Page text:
Through the Cross
Joanna, Mary, and Salome, Myrrhbearers
3 August 2017
The theology of the cross means that God does not work in a way that comports with our fallen human reason. Nothing in the Bible makes any sense without understanding the theology of the cross. When confronted by the absolute compassion of God for the world in Christ the crucified Lord, human reason argues that there has to be some better, easier, more glorious way for the world to be saved. It complains, "Why did God permit Adam to fall? Didn't He create him perfect? What kind of perfection is subject to sin or error? Couldn't God have created Adam with absolute indefectibility?" Well, yes. He could have. But here is human reason telling God to do what human reason wants. When has that been a good plan for us humans? It didn't work out too well either for the fallen angels nor for Adam. Reason also cries foul because God does not remove the possibility of temptation from before Adam, "Why did God allow the serpent to slither into the garden? Couldn't God have destroyed the wicked angel?" Yes, of course. But He did not. And who are we to complain?
What would it have cost God simply to annihilate Satan and all his angelic rebels? What burden would have been placed upon the ineffable Trinity to turn Adam and his consort into moral robots, who could not fall? Measured by His absolute power, the cost and burden would have been nothing, if He had chosen to do these things. What price in power is He unable to pay without using up His reserve of divine energy? No, it was not weakness that caused Him to act in a way that contradicted our ruined reason.
His power He checked under His compassion for fallen humans. His heart burned with love for those who would without compulsion return love to Him. He would not take the easy way. God is not a teenager looking for the easy way out. He takes the hardest course of action, because it is the best for those whom He loves. The choice between enforcing His absolute will upon Adam, and His giving Himself up to the needs of His fallen children, was no contest. The Father sends the Seed of the woman that the fallen seed of man might be redeemed to the love of God (Gn 3:15). The Son takes up the burden of the cross that we who are burdened by sin exchange it for His light burden and His easy yoke (Mt 11:30). God will not take the powerful, easier, or more glorious way. His power is made perfect in weakness (2Co 12:9). That's the way God works. Through the cross.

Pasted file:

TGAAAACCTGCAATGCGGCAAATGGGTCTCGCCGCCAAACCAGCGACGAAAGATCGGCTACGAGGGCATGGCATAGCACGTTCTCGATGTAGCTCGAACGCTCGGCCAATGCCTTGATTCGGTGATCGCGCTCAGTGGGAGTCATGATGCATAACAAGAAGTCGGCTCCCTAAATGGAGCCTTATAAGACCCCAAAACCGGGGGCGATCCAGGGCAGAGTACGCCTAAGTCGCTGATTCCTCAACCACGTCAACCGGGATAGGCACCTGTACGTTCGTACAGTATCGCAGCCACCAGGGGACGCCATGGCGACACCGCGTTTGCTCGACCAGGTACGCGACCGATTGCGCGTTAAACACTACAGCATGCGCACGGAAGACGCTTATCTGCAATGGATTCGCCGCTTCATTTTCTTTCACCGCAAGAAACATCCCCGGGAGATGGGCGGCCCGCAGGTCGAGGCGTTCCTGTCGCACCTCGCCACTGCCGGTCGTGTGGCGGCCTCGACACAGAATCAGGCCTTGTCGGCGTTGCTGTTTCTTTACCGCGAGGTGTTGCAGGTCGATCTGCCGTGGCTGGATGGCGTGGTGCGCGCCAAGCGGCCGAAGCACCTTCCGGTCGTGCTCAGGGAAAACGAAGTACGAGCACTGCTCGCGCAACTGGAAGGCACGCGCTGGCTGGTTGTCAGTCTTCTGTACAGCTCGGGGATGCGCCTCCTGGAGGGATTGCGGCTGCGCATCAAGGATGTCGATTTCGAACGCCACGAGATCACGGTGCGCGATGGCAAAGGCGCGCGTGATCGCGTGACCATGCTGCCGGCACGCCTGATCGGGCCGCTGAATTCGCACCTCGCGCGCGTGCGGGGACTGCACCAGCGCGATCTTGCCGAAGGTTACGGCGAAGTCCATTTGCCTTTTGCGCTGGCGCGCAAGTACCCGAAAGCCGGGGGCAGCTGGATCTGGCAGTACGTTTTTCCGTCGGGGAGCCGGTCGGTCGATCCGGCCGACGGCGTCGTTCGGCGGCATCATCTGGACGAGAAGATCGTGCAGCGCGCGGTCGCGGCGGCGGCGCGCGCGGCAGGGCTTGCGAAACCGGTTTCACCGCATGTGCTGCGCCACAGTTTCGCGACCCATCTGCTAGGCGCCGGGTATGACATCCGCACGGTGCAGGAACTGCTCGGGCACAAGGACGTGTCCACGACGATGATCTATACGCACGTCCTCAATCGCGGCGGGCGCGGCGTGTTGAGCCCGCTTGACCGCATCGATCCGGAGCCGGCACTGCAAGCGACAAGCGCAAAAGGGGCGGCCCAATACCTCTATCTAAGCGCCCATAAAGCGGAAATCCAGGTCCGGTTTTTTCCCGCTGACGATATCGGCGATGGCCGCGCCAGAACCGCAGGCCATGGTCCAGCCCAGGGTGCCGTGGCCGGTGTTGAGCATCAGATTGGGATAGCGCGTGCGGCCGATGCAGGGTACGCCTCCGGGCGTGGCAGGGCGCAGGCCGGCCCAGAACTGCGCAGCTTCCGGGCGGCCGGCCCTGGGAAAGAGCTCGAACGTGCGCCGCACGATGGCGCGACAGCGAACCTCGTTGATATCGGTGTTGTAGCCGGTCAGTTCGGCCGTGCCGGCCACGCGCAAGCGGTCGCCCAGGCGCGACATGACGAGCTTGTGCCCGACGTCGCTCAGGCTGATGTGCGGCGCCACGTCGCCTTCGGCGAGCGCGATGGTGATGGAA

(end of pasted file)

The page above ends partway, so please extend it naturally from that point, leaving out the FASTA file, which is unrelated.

Rev. Dr. Scott R. Murray
Memorial Lutheran Church

Augustine of Hippo

"The sins of men and angels do nothing to impede the 'Great works of the LORD, studied by all who delight in them' (Ps 111:2). For He who by His providence and omnipotence distributes to every one his own portion, is able to make good use not only of the good, but also of the wicked. And thus making a good use of the wicked angel, who, in punishment of his first wicked desire, was doomed to an obstinacy that prevents him now from willing any good, why should not God have permitted him to tempt the first man, who had been created upright, that is to say, with a good will? For he had been so constituted, that if he looked to God for help, man's goodness should defeat the angel's wickedness. But if by proud self-pleasing he abandoned God, his Creator and Sustainer, he would be conquered. If his will remained upright, through leaning on God's help, he would be rewarded. If it became wicked, by forsaking God, he would be punished. But even this trusting in God's help could not itself be accomplished without God's help, although man had it in his own power to relinquish the benefits of divine grace by pleasing himself. For as it is not in our power to live in this world without sustaining ourselves by food, while it is in our power to refuse this nourishment and cease to live, as those do who kill themselves, so it was not in man's power, even in Paradise, to live as he ought without God's help. But it was in his power to live wickedly, though thus he should cut short his happiness, and incur very just punishment.